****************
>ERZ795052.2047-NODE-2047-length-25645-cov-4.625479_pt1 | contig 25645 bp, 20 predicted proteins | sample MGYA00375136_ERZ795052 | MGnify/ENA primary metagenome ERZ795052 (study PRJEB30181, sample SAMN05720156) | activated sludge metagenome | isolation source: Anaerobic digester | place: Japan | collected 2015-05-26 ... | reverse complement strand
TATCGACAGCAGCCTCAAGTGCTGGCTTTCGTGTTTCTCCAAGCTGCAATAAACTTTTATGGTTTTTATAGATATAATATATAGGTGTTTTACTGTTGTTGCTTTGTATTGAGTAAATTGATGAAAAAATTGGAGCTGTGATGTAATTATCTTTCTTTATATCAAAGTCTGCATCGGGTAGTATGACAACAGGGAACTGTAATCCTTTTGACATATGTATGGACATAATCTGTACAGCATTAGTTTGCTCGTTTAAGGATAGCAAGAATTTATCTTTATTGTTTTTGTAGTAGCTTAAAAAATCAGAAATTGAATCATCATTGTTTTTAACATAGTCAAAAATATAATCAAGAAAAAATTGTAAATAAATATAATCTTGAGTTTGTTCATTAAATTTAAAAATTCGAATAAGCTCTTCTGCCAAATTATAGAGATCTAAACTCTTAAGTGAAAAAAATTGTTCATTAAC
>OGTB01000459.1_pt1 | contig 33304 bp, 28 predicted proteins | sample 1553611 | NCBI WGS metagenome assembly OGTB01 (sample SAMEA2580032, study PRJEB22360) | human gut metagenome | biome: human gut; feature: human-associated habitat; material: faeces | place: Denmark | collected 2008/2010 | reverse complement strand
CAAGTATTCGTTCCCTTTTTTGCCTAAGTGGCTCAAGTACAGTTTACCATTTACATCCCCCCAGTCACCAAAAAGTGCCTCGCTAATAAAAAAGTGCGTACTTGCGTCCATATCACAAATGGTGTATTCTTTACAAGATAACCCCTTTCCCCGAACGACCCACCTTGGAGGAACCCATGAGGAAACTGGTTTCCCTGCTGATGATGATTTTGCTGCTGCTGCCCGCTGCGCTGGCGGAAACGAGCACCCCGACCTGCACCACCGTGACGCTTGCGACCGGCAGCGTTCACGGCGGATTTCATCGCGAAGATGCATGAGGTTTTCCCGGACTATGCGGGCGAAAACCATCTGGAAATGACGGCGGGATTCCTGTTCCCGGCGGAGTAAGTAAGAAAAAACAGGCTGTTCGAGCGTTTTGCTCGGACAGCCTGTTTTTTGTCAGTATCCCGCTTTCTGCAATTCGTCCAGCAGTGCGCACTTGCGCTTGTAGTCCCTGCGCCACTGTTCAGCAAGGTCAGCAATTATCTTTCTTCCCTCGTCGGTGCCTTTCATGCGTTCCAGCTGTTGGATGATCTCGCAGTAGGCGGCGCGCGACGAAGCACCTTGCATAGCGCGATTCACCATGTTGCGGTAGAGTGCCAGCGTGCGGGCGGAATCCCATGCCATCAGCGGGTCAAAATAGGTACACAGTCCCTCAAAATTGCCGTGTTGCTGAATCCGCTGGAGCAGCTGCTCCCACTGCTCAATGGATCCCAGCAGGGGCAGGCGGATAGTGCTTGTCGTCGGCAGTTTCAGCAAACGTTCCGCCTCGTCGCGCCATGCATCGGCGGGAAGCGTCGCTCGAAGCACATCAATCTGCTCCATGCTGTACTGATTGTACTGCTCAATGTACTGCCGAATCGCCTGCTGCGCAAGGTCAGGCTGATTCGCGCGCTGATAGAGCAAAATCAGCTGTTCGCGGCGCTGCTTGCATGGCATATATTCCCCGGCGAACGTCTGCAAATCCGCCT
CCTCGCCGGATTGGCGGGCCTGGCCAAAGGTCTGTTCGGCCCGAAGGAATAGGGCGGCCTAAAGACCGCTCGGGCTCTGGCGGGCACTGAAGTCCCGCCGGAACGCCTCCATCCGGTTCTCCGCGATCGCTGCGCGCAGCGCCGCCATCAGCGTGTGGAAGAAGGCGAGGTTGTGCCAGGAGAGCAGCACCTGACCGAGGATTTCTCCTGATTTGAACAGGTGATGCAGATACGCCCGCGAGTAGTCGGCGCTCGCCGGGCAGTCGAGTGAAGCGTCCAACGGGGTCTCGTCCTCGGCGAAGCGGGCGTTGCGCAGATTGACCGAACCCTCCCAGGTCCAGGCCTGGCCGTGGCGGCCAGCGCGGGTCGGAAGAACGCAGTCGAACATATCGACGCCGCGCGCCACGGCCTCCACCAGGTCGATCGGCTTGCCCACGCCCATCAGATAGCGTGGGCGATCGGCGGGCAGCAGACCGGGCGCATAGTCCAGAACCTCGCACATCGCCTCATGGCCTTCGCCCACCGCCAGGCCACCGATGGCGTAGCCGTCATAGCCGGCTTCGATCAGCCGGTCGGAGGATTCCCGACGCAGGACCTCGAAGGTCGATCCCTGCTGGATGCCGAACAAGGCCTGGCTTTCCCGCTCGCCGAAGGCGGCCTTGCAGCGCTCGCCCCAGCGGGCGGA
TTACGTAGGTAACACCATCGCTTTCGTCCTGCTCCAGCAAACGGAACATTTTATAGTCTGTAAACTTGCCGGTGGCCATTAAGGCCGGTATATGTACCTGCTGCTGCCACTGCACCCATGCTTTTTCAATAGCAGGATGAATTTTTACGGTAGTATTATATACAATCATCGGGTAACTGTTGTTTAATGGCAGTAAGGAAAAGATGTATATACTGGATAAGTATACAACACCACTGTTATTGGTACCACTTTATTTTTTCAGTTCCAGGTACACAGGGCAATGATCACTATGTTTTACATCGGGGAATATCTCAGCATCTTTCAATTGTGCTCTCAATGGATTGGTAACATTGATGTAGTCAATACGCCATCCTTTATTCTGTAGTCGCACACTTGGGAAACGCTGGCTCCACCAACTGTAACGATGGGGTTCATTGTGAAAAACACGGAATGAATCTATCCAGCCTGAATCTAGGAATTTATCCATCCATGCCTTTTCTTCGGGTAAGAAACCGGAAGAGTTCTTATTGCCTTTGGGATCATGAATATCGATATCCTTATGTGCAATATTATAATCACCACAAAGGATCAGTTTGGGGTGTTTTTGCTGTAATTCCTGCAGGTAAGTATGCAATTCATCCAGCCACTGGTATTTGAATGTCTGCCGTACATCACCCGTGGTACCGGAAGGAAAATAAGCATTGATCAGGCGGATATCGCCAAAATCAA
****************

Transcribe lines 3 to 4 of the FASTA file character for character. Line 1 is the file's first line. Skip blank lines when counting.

>OGTB01000459.1_pt1 | contig 33304 bp, 28 predicted proteins | sample 1553611 | NCBI WGS metagenome assembly OGTB01 (sample SAMEA2580032, study PRJEB22360) | human gut metagenome | biome: human gut; feature: human-associated habitat; material: faeces | place: Denmark | collected 2008/2010 | reverse complement strand
CAAGTATTCGTTCCCTTTTTTGCCTAAGTGGCTCAAGTACAGTTTACCATTTACATCCCCCCAGTCACCAAAAAGTGCCTCGCTAATAAAAAAGTGCGTACTTGCGTCCATATCACAAATGGTGTATTCTTTACAAGATAACCCCTTTCCCCGAACGACCCACCTTGGAGGAACCCATGAGGAAACTGGTTTCCCTGCTGATGATGATTTTGCTGCTGCTGCCCGCTGCGCTGGCGGAAACGAGCACCCCGACCTGCACCACCGTGACGCTTGCGACCGGCAGCGTTCACGGCGGATTTCATCGCGAAGATGCATGAGGTTTTCCCGGACTATGCGGGCGAAAACCATCTGGAAATGACGGCGGGATTCCTGTTCCCGGCGGAGTAAGTAAGAAAAAACAGGCTGTTCGAGCGTTTTGCTCGGACAGCCTGTTTTTTGTCAGTATCCCGCTTTCTGCAATTCGTCCAGCAGTGCGCACTTGCGCTTGTAGTCCCTGCGCCACTGTTCAGCAAGGTCAGCAATTATCTTTCTTCCCTCGTCGGTGCCTTTCATGCGTTCCAGCTGTTGGATGATCTCGCAGTAGGCGGCGCGCGACGAAGCACCTTGCATAGCGCGATTCACCATGTTGCGGTAGAGTGCCAGCGTGCGGGCGGAATCCCATGCCATCAGCGGGTCAAAATAGGTACACAGTCCCTCAAAATTGCCGTGTTGCTGAATCCGCTGGAGCAGCTGCTCCCACTGCTCAATGGATCCCAGCAGGGGCAGGCGGATAGTGCTTGTCGTCGGCAGTTTCAGCAAACGTTCCGCCTCGTCGCGCCATGCATCGGCGGGAAGCGTCGCTCGAAGCACATCAATCTGCTCCATGCTGTACTGATTGTACTGCTCAATGTACTGCCGAATCGCCTGCTGCGCAAGGTCAGGCTGATTCGCGCGCTGATAGAGCAAAATCAGCTGTTCGCGGCGCTGCTTGCATGGCATATATTCCCCGGCGAACGTCTGCAAATCCGCCT